Towards Goodlett, on 287, we broke out of the precip, and were beneath the large and black updraft base again.  It was a little surprising that we had no hail, and that the storm was not more severe.  Martin Lisius, the president of Tempest Tours, was watching the same storm southwest of Goodlett, and was eager to meet up with the Tempest group.  One mile before reaching Goodlett (and a paved road which went south), Martin had us (via cell phone) jump on an unpaved road so that we could quickly reach his location, which was along 104 southwest of Goodlett.  He guided us WESTWARD one mile to get on another dirt road which went south three miles to 104, where he was.  I advised him that rain was not very far away, and that it was possible that we might have problems if the road got wet.  Martin was insistent that we continue.  Bary Nusz was following us in his Chevy Tahoe.  Our one-mile westward jog was the killer, as rain began to fall as we turned south.  The road wasn't bad at first, but after a mile it became very slick.  Brian (our driver) made it through the first slick stretch, then there was a short section that was okay, and then a second slick stretch offered zero traction whatsoever.  We slowly slid into a shallow ditch along the left side of the road.  The rear left tire was the only tire not on the road.  Bary became stuck, too.  The tires just spun, as if we were on black ice. 

I called Martin on the cell phone.  He was one mile to the south, on the pavement of 104.  He said that he would come get us out.  About 100 yards to the south, we could see Martin approach.  He got stuck.

So, it was raining, and we had three stuck vehicles on a muddy road.  Fortunately, we were in no danger weather-wise.  I called AAA, but the closest business which could offer help was out of Wichita Falls, about 90 minutes away.  Martin called Quanah police, only 7 miles to the east.  They contacted a wrecker in Quanah, and, about 90 minutes after we became stuck,
the wrecker arrived.  We were on Sparkman Road, and two of the three Quanah Boys in the wrecker were named Sparkman.  One by one they pulled each vehicle southward along the slick road and onto 104.  Fortunately, the rain had ended by now.  I got it all on video, but I don't know if Martin will want it these segments on the Tempest highlight reel!  It was amazing that
the wrecker (and its six tires) was able to manage the muddy road.

The delay caused us to miss an impressive storm which trekked south of Wichita Falls towards dusk, but it did not produce any tornadoes.  We had dinner and found rooms in Vernon.  Later today there is a good chance of severe storms in the jungles near and east of I-35 from about Gainesville, TX,  to OKC."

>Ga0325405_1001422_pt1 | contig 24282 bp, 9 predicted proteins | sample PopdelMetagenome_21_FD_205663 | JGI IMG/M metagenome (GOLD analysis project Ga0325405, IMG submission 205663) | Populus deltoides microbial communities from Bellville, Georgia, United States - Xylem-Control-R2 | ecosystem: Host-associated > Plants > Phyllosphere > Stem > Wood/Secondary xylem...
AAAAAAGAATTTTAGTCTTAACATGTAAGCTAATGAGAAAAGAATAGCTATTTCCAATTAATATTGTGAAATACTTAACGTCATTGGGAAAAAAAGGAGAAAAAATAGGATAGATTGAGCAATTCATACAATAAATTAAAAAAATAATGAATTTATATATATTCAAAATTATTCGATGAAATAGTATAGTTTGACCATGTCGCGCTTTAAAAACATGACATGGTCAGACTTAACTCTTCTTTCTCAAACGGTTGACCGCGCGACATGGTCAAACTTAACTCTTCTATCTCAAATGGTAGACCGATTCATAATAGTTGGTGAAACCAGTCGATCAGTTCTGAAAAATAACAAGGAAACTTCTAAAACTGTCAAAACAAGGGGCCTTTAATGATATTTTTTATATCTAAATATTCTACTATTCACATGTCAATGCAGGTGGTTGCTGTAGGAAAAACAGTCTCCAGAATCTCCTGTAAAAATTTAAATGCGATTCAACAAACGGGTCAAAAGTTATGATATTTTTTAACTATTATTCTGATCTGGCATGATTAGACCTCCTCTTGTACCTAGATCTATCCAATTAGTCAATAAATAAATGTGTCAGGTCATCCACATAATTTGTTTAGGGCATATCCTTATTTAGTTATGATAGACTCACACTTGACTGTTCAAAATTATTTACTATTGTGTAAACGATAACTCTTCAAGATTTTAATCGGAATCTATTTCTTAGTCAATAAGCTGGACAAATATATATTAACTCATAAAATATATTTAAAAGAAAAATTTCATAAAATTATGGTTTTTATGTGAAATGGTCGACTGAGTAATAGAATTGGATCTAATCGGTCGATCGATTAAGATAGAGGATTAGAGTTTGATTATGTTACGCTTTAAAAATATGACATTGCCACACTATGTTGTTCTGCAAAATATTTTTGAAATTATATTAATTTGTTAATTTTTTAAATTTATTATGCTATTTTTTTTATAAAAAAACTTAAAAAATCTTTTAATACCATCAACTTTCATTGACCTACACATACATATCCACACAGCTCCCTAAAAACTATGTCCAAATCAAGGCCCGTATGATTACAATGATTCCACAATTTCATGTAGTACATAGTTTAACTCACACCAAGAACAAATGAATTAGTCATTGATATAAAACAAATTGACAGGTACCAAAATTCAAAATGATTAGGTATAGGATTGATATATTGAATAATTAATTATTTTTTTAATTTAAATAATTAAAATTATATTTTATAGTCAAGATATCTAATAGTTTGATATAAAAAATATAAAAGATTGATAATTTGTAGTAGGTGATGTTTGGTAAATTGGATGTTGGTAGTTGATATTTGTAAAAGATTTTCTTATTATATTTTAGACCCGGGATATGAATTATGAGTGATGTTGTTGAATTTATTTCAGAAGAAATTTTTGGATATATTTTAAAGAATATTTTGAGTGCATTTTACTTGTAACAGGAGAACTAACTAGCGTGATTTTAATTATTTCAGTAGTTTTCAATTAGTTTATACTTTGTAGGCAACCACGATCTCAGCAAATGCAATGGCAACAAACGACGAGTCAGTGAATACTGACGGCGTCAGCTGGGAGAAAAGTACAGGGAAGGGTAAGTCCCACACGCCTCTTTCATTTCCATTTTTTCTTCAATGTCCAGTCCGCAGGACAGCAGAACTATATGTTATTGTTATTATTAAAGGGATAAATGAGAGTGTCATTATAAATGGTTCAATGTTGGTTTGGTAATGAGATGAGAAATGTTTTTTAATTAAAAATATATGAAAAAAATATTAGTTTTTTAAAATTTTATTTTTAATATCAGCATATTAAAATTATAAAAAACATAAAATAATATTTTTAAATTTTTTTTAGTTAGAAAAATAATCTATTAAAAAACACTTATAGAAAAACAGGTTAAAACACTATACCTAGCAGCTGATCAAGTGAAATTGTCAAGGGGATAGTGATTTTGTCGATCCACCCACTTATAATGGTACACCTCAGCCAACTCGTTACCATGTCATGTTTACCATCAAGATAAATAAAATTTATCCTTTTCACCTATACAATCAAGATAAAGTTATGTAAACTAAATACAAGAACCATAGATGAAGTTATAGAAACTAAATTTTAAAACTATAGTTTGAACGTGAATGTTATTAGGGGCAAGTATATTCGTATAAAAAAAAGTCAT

May 20:     Sun – Day 10 (TT Day 5) - The Ada Tornado:  

Here's our report from May 20th...Bill typed this up while I was driving. We had another great day, The Weather Channel is interested in our footage, but I don't know if we'll have the time.


"Martin Lisius, Brian Morganti and I led the Tempest Tours group into the jungles east of Ardmore on Sunday, and we caught the tornadic supercell which went up in southwest Pontotoc County and moved eastward through Coal County.  We had an exceptional view of the tornado/slender funnel cloud southwest of Ada, and later on of the large funnel cloud near Stonewall. We were unable to confirm with 100 percent certainty that the Ada "tornado" produced circulation on the ground, but the slender funnel was a good 3/4 of the way from wall-cloud base to the ground. Extended chase account version follows:

We began the day in Vernon, TX, and decided to kind of split the difference between the dry line south into Texas and the moderate risk area covering much of central and eastern OK.  When surface winds in north Texas began backing to the SW and WSW, and when cumulus clouds began to bubble to the north and northeast, we left Jolly, TX, and drove into southern OK. Decent storm towers were building to our east as we approached Ardmore, and soon we had a target storm to our northeast, near Roff, in southwest Pontotoc County.  We measured dew points of about 72F just east of Ardmore, and winds were southerly.  Martin checked the SPC site online, which showed that the best and strongest supercell potential was around the Ardmore to McAlester area.   So, though we knew of big nasty supercells near Ponca City and Oklahoma City, we thought that our new cell near Roff would be just as super, if not more so.  I should add that SPC had much of central and eastern OK in a PDS tornado box beginning at 3:30 p.m. We struggled to keep up with the Roff cell.